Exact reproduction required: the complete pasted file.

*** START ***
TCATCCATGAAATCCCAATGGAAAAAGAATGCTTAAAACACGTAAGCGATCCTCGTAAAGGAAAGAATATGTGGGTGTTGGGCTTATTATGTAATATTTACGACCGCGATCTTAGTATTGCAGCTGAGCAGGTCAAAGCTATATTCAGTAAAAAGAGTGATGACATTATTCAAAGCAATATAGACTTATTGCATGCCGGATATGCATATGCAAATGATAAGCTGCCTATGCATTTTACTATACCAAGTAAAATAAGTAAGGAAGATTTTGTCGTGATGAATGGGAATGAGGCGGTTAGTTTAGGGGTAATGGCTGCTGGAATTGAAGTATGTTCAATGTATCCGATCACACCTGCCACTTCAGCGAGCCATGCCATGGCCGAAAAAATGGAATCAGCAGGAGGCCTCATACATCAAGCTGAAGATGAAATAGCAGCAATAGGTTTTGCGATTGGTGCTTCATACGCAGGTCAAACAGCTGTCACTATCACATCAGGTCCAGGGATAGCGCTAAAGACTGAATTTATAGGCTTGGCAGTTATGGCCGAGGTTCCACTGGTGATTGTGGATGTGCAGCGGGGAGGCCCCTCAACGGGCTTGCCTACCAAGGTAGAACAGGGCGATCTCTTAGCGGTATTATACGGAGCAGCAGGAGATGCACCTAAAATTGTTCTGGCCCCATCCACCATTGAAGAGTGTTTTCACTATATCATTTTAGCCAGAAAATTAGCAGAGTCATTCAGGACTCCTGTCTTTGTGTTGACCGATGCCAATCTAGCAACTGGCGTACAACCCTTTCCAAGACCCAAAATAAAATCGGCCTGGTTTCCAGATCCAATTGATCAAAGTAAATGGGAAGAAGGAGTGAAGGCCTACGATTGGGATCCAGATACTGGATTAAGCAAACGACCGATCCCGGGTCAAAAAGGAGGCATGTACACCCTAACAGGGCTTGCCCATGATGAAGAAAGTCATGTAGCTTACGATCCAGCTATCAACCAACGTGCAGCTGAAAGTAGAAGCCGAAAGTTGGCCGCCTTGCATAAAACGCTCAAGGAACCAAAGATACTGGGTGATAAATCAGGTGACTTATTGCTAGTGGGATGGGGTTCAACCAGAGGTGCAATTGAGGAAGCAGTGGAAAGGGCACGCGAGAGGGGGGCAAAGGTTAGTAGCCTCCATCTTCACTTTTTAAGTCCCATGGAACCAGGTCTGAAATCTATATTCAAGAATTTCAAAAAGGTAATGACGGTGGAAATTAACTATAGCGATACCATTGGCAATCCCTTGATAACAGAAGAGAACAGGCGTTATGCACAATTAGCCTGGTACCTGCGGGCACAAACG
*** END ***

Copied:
TCATCCATGAAATCCCAATGGAAAAAGAATGCTTAAAACACGTAAGCGATCCTCGTAAAGGAAAGAATATGTGGGTGTTGGGCTTATTATGTAATATTTACGACCGCGATCTTAGTATTGCAGCTGAGCAGGTCAAAGCTATATTCAGTAAAAAGAGTGATGACATTATTCAAAGCAATATAGACTTATTGCATGCCGGATATGCATATGCAAATGATAAGCTGCCTATGCATTTTACTATACCAAGTAAAATAAGTAAGGAAGATTTTGTCGTGATGAATGGGAATGAGGCGGTTAGTTTAGGGGTAATGGCTGCTGGAATTGAAGTATGTTCAATGTATCCGATCACACCTGCCACTTCAGCGAGCCATGCCATGGCCGAAAAAATGGAATCAGCAGGAGGCCTCATACATCAAGCTGAAGATGAAATAGCAGCAATAGGTTTTGCGATTGGTGCTTCATACGCAGGTCAAACAGCTGTCACTATCACATCAGGTCCAGGGATAGCGCTAAAGACTGAATTTATAGGCTTGGCAGTTATGGCCGAGGTTCCACTGGTGATTGTGGATGTGCAGCGGGGAGGCCCCTCAACGGGCTTGCCTACCAAGGTAGAACAGGGCGATCTCTTAGCGGTATTATACGGAGCAGCAGGAGATGCACCTAAAATTGTTCTGGCCCCATCCACCATTGAAGAGTGTTTTCACTATATCATTTTAGCCAGAAAATTAGCAGAGTCATTCAGGACTCCTGTCTTTGTGTTGACCGATGCCAATCTAGCAACTGGCGTACAACCCTTTCCAAGACCCAAAATAAAATCGGCCTGGTTTCCAGATCCAATTGATCAAAGTAAATGGGAAGAAGGAGTGAAGGCCTACGATTGGGATCCAGATACTGGATTAAGCAAACGACCGATCCCGGGTCAAAAAGGAGGCATGTACACCCTAACAGGGCTTGCCCATGATGAAGAAAGTCATGTAGCTTACGATCCAGCTATCAACCAACGTGCAGCTGAAAGTAGAAGCCGAAAGTTGGCCGCCTTGCATAAAACGCTCAAGGAACCAAAGATACTGGGTGATAAATCAGGTGACTTATTGCTAGTGGGATGGGGTTCAACCAGAGGTGCAATTGAGGAAGCAGTGGAAAGGGCACGCGAGAGGGGGGCAAAGGTTAGTAGCCTCCATCTTCACTTTTTAAGTCCCATGGAACCAGGTCTGAAATCTATATTCAAGAATTTCAAAAAGGTAATGACGGTGGAAATTAACTATAGCGATACCATTGGCAATCCCTTGATAACAGAAGAGAACAGGCGTTATGCACAATTAGCCTGGTACCTGCGGGCACAAACG